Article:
I meet a lot of leaders who talk about their capacity to lead their teams by example. It’s one of those phrases that just sounds right. “Leading by example” connotes getting amongst it and relating to people in a simple, accountable, down to earth way. However, it can have quite disparate meanings depending on who you ask. Most recently, the answers I’ve heard are that leading by example is about:
- Being able to build trust and influence with staff as you go about your work
- Being hands on and helping staff with practical issues
- Demonstrating respect and otherwise working positively with others
- Being consistent in what you expect from staff
Trust, practicality, respect, and consistency are all worthy goals for leaders to pursue in their relationships with their staff, their peers, and with everyone they encounter in the workplace (not to mention their broader lives). However, it’s telling that there’s not often a common thread in what leading by example means to people. People tend to be quite confident that leading by example is a thing that they do, and my experience is that there isn’t much of an awareness of different interpretations. The main commonality is that everyone’s quite sure that everyone else understands what they mean by it.
That’s pretty worrying. If we assume that others are not the same page about something as common as this, how can anyone be sure about what example they’re setting, let alone whether they’re leading and communicating with others effectively?
So what should we talking about when we talk about leading by example? Walking your talk sounds like bluster or fluff if you can’t pin down that talk. That’s where the problem lies. For some leaders, saying they lead by example inadvertently becomes a way of not communicating effectively and not operating at the right level of work (see our levels of work article for more information on this).
If in leading by example you’re finding yourself dipping down and doing the technical work that belongs to staff, that should be a warning to re-examine your leadership style and the development of your staff. People who tell me they’re hands on in leading by example also tend to be the ones who tell me they work excessively long hours and have trouble delegating.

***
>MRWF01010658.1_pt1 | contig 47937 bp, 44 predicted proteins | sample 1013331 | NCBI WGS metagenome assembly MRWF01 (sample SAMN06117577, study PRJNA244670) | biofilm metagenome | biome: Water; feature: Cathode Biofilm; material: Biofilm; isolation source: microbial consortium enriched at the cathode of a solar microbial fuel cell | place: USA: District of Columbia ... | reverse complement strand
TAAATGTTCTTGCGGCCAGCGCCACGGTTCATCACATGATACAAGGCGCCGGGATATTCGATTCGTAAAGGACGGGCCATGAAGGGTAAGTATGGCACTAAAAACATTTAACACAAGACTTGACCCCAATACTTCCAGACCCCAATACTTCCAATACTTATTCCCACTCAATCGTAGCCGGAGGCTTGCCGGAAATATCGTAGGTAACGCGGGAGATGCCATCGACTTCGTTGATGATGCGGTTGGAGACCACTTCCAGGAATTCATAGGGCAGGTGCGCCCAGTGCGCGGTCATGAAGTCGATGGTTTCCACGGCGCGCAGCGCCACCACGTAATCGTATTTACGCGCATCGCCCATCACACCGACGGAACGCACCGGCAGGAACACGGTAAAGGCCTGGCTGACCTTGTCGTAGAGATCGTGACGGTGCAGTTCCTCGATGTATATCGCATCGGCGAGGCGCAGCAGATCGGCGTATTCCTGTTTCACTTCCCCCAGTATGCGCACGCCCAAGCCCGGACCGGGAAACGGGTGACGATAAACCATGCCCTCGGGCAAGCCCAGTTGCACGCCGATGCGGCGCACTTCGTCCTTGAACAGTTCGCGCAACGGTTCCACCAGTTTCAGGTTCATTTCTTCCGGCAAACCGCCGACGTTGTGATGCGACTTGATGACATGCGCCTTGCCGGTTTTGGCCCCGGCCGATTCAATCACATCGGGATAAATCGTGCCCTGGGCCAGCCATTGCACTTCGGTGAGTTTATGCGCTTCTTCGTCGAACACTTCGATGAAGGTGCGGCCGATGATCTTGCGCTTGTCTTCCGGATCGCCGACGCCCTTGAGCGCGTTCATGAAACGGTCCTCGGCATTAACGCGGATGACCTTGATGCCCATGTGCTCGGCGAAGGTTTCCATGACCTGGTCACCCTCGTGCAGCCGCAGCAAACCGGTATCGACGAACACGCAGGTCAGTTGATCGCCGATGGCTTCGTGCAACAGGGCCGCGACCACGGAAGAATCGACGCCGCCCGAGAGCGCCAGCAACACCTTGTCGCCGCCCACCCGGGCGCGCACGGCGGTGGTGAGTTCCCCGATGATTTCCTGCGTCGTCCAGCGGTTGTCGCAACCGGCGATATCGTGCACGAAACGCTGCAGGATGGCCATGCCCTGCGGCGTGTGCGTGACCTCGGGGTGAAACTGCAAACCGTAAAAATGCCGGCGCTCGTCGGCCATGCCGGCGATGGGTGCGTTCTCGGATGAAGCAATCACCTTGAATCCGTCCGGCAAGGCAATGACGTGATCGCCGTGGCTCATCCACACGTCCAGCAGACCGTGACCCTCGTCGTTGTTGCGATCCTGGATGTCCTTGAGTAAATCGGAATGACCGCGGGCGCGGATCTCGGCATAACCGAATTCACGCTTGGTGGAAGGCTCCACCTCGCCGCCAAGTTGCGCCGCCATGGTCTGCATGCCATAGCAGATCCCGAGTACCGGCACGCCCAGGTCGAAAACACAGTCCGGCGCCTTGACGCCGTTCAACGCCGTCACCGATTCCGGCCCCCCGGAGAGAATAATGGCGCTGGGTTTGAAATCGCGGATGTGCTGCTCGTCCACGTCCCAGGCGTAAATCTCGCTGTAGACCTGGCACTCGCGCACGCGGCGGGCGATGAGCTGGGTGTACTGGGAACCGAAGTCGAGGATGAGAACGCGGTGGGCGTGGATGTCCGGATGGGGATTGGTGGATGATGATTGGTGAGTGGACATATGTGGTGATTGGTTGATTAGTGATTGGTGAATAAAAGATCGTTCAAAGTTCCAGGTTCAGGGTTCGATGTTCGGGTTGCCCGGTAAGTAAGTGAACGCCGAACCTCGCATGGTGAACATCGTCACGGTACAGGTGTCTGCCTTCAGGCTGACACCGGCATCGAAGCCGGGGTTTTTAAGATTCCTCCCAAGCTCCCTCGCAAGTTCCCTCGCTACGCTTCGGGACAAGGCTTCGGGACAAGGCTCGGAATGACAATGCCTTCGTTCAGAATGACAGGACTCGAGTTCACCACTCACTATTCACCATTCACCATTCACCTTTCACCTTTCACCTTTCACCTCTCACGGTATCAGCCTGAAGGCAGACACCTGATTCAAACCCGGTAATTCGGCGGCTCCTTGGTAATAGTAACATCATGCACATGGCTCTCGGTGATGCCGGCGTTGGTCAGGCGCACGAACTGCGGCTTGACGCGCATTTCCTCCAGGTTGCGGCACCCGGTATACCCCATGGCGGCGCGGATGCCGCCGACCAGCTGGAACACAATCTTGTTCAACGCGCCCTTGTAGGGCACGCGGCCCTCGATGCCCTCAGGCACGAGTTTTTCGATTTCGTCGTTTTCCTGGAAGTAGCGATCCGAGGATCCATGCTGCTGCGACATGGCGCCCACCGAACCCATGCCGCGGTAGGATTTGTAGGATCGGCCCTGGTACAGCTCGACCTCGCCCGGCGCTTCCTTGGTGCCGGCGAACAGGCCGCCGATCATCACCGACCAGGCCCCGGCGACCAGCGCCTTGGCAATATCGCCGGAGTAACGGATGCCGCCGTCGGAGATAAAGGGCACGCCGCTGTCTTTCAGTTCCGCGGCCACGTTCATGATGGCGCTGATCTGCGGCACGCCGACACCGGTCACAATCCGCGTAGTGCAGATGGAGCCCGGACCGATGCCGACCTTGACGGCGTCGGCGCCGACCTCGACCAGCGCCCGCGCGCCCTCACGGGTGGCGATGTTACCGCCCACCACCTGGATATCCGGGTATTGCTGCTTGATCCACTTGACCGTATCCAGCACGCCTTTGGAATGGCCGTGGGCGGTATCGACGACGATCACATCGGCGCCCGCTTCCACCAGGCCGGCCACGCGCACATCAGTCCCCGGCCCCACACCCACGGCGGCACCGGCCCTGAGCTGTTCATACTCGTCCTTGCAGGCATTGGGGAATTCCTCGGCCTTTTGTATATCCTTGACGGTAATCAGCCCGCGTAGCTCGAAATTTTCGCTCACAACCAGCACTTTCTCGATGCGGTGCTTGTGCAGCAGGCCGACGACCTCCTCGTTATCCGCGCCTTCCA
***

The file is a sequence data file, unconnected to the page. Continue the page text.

If you’re behaving in a certain way or setting out symbols for staff without explicitly and repeatedly drawing lines from this back to your goals, values, and activities, you run the significant risk that the message you’ve intended is not coming across. Seeking to be a role model is not much use if you’re not properly communicating what you’re trying to do and why plus, most importantly, communicating your expectations of your staff.
There’s a central tension in leading by example, because as a leader the work you do is different to the work done by your staff. Being a good leader is in part about leveraging that tension effectively. Behaving a certain way or being good at a technical discipline is fundamentally insufficient. You need to be able to exemplify how to behave as a part of the team and provide your expectations for the team. Much of the time, what you’re asking them to do won’t map directly to what you do on a day to day basis. What a good leader needs to do is set and explain the organisational values, principles, and ways of working and tie them to the actual work that is done.
A few weeks ago, I heard Assistant Commissioner Tess Walsh speak about stepping into her role as head of the Victoria Police’s Crime Command. As the first woman in that role, she was keenly aware that she was stepping into what she termed a macho environment that was dominated by male detectives, not to mention the perception that tackling serious crime is a male domain. One Monday, she brought in fluffy pink cupcakes that she’d made with her niece over the weekend. It was a symbol that she was up for playfully skewering perceptions of what kind of a leader she could be and the kind of place women could have in their command. At the same time, it was an invitation to those around her to contend with the kind of environment they’d built and how it could be changed.
Most importantly, Assistant Commissioner Walsh was able to articulate what she was doing and why, building relationships and expectations rather than question marks. It’s not an example anyone else was in a position to lead with and it was far more effective than leaving a leadership vacuum by dipping down or not communicating, both of which would have undermined her as a leader at a crucial time. As a leader, you have to recognise that you’re different, too: you have something unique to bring to the table and the work of your role can’t directly correlate to that of others. You need to leverage that tension.
Next time you talk about leading about example, think about what meaning is sitting behind that phrase for you and how it’s translating for others. Talking the talk is as important as walking it.
At LKS Quaero, we help leaders to create the right culture through systemic change and leadership development. If you’d like to know more, visit us at lksquaero.com or follow us on LinkedIn, Facebook, and Twitter.